UPDATE: Launch re-scheduled for 9:16 EST Oct. 2 – A Franklin College-student-led effort to get the University of Georgia’s first research satellite into space is ready for launch. The small satellite SPOC, short for Spectral Ocean Color, is due for takeoff at 9:38 p.m. on Thursday, Oct. 1. That's tonight:
The satellite will be on board an Antares rocket set to launch from the Wallops Flight Facility in Virginia. Once deployed, the small satellite will monitor the health of coastal ecosystems from space.
SPOC is poised to provide valuable data to researchers at UGA and beyond. It features an advanced optic system that can zoom in on coastal areas to detect chemical composition and physical characteristics on ocean and wetland surfaces—all of which fits into a spacecraft that’s about the size of a loaf of bread.
The creation of the satellite and efforts to get it launched has depended on a close collaboration between eager students and faculty researchers, said Deepak Mishra, a UGA geography professor and director of UGA’s Small Satellite Research Lab.
“This project would be nowhere without students,” Mishra said. “Undergraduate students came with the skills, and faculty researchers gave them a scientific purpose.”
Getting off the ground
But it took years of hard work and overcoming a few setbacks—including the current global pandemic—to get to this point. It started in 2016 with a handful of students who dreamed of sending something—anything really—into space.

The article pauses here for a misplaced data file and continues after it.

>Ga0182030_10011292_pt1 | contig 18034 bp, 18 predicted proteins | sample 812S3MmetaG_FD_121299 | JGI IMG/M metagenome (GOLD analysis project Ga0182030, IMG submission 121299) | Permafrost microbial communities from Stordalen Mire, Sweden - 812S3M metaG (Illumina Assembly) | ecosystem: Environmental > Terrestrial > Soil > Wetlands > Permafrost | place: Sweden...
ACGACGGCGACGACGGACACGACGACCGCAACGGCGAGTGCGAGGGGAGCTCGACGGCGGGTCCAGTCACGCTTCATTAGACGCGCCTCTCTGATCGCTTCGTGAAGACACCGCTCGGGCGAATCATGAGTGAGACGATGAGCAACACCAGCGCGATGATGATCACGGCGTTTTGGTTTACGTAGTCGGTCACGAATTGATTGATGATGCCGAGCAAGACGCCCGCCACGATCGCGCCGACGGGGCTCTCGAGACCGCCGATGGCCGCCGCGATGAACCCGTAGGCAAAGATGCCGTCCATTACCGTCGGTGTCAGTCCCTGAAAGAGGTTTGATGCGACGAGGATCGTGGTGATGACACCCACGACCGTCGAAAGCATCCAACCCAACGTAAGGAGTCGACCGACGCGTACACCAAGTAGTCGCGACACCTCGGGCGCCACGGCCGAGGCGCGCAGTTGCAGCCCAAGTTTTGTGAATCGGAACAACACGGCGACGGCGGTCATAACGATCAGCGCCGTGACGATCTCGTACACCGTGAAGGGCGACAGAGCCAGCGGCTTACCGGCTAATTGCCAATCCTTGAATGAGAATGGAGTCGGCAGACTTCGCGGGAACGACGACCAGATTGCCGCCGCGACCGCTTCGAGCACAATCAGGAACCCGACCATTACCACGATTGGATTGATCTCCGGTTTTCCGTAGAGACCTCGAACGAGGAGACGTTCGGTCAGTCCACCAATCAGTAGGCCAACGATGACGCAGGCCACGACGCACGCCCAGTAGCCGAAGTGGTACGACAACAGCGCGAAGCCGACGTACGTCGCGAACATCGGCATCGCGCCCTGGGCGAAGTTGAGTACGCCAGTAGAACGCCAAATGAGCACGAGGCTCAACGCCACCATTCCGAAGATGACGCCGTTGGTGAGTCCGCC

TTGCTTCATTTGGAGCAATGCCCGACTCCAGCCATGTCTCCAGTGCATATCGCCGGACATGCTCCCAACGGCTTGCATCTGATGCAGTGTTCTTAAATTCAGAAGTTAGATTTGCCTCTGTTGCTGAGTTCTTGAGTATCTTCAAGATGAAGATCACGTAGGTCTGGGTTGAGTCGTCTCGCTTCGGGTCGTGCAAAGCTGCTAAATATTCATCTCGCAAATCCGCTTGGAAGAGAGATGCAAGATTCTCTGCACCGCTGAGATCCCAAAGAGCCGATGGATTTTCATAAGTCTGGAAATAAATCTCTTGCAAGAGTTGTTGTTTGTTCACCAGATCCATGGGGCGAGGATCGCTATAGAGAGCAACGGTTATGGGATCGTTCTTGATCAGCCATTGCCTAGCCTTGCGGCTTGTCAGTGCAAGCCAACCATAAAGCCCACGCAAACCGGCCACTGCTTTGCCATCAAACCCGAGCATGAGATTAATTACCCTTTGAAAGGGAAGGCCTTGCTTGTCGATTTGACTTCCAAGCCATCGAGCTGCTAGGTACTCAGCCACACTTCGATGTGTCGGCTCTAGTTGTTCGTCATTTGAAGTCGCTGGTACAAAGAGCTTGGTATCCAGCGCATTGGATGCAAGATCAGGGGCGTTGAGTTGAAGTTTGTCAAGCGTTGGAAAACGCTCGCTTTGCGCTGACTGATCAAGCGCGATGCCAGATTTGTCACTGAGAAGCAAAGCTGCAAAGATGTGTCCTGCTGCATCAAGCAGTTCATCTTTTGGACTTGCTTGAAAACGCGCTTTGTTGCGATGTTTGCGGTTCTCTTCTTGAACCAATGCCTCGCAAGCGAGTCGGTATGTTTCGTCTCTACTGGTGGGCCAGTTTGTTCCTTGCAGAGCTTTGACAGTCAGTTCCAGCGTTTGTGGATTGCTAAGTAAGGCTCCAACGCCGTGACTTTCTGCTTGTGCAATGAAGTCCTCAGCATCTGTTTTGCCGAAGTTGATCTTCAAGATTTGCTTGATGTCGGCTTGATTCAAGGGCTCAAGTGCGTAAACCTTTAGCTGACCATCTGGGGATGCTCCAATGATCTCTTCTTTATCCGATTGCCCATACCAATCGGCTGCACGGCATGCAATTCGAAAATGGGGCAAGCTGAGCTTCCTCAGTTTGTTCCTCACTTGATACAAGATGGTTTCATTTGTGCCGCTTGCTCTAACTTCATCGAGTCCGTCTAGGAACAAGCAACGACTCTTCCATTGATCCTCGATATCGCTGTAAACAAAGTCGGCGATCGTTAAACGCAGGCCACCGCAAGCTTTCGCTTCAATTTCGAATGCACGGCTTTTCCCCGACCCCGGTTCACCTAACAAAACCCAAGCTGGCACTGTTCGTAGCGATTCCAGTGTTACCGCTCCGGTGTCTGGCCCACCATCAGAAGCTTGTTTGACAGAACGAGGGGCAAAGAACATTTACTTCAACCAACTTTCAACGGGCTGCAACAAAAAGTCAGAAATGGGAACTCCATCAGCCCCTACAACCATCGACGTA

“I was looking for the most difficult thing I could find and throwing myself at it,” said Hollis Neel, a UGA graduate and one of the founders of UGA’s Small Satellite Research Lab. “That’s a theme you’ll find with a lot of us: We really enjoy a challenge.”
To turn challenge into reality, they needed funding and facilities. To get that, they teamed up with UGA researchers, who guided that dream into something practical. David Cotten, assistant research scientist and associate lab director, worked closely with a host of other UGA faculty advisors to devise research capabilities and solve the challenges faced during the satellite’s creation.
Emphasis added in the above, which says it all about the acumen and character of these students. Such a momentous occasion for students and faculty from geography, physics and astronomy, computer science, engineering and more. Congratulations feels alike an understatement at this point, but our heartfelt pride in your accomplishments has never been stronger.
The UGA launch party, hosted by the UGA Alumni Association, the Franklin College of Art and Sciences, and the College of Engineering, begins Thursday at 7 p.m. The event will include briefings by UGA alumnus Roger Hunter, the program manager for NASA Small Spacecraft Technology, as well as students, faculty and administrators. NASA livestream coverage begins at 9 p.m. The launch is scheduled for 9:38 p.m.
Image: The early days of SSRL. From left, associate lab director David Cotten, former student Caleb Adams, lab director Deepak Mishra, and former student Megan Le Corre when the project began in 2016. Adams is holding a 3D printer model of the small satellite. (Andrew Davis Tucker/UGA)